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McKinstry: Journal News gun registry fiasco hurts journalism, Andrew Cuomo's poll numbers

New York Gov. Andrew M. Cuomo speaks in

New York Gov. Andrew M. Cuomo speaks in the Red Room at the Capitol in Albany. (Jan. 7, 2013) (Credit: AP)

Gov. Andrew M. Cuomo is showing a few blemishes after the state’s recent passage of new gun control laws.

More than 100,000 people have signed online petitions against New York’s newly enacted gun control laws and some people have publicly vowed to ignore aspects of it like registering assault weapons. Groups such as the New York State Rifle and Pistol Associations plan to sue and want the law overturned.

Even Cuomo’s numbers are taking a hit. A recent Quinnipiac University poll shows his approval rating fell from 74 percent to 59 percent, a relatively new low for Cuomo.


PHOTOS: Gun rally in Albany | Rockland gun owners unhappy with new law | Cartoonists take aim at gun control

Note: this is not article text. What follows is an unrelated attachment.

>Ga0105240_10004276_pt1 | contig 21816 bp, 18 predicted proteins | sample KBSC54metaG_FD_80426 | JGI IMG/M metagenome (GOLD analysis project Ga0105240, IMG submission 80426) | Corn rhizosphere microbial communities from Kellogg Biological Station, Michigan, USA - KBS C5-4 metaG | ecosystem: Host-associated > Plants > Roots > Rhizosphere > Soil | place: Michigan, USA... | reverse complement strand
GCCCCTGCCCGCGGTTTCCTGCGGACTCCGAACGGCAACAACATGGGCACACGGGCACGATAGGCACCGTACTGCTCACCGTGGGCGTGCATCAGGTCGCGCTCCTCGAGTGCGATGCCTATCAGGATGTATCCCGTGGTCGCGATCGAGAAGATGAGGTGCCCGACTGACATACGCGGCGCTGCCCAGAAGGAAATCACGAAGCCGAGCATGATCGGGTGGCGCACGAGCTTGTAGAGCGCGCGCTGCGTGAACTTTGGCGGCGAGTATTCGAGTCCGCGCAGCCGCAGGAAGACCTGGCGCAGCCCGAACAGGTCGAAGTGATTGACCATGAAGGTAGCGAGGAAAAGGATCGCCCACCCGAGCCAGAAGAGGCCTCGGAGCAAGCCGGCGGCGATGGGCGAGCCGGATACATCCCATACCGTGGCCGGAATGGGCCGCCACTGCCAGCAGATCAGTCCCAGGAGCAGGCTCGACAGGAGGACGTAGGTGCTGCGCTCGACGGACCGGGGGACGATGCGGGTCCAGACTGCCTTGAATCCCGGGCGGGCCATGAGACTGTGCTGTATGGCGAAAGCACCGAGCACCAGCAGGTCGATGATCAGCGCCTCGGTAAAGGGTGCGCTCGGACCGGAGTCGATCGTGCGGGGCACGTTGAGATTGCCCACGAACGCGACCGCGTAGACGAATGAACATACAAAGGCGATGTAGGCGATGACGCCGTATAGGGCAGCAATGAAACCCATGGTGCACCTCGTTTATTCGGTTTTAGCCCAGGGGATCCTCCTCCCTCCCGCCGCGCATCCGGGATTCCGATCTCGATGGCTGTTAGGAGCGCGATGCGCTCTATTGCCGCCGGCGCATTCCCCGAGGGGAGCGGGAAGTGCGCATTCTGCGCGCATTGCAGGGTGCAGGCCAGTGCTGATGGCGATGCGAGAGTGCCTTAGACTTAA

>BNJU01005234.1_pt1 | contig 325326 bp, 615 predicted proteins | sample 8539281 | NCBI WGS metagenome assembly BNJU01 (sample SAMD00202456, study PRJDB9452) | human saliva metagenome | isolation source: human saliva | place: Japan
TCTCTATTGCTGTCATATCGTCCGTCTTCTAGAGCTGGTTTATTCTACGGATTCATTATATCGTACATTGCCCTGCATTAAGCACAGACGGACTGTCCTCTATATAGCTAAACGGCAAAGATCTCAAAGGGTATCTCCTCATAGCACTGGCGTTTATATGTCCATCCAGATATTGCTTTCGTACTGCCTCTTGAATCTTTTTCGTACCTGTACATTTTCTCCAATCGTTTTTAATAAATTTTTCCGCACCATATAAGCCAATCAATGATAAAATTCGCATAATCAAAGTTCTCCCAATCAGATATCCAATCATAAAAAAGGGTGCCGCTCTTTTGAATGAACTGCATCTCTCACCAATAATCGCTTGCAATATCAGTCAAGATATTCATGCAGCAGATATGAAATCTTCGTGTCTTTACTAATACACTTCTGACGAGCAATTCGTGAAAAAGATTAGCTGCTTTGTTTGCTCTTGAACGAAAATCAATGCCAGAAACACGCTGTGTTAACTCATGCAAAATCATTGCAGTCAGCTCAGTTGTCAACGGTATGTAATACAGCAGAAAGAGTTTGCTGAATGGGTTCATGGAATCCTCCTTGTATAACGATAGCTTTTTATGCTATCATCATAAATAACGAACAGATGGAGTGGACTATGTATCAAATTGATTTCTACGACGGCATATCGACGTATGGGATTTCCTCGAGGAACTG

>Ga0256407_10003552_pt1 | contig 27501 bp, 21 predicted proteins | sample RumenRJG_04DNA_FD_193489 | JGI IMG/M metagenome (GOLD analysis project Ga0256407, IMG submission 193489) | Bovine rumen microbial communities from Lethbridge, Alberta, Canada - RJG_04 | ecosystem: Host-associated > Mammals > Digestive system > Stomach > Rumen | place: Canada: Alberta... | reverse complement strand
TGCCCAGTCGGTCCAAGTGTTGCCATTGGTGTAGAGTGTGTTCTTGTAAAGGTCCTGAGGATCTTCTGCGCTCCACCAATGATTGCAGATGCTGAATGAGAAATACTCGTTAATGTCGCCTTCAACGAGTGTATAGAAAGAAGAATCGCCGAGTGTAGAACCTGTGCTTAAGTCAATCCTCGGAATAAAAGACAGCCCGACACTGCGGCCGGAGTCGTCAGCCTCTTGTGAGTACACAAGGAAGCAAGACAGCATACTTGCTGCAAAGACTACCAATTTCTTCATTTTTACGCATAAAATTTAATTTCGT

VIDEO: Cuomo announces anti-corruption measures | Security guards find loophole in gun control laws | Gun control bills passed in state Assembly
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While Cuomo’s numbers are still strong and he has defended the quick passage of the laws, he’s also expressed openness to amending aspects of the gun law.

Cuomo and lawmakers should reconsider new restrictions placed on permit information that were once public. In addition to passing a ban on assault weapons, the law no longer allows the names and addresses to be requested under the state’s Freedom of Information Law.

That might be a tough sell, especially after the uproar and backlash following The Journal News publishing an online map of gun owners in Westchester and Rockland counties. Further complicating that might be that so much of the data was wrong: A published report by the paper showed that of the 16,998 records in Rockland County, only 3,907 were up-to-date.

Some of those records date back to the 1930s and are considered “historic." The records included people who died, moved or no longer had their guns, mostly because the county doesn’t require that permits periodically be updated.

Clearly there was an error in judgment in publishing certain information, but over the long run lawmakers may find so too was restricting public information. 

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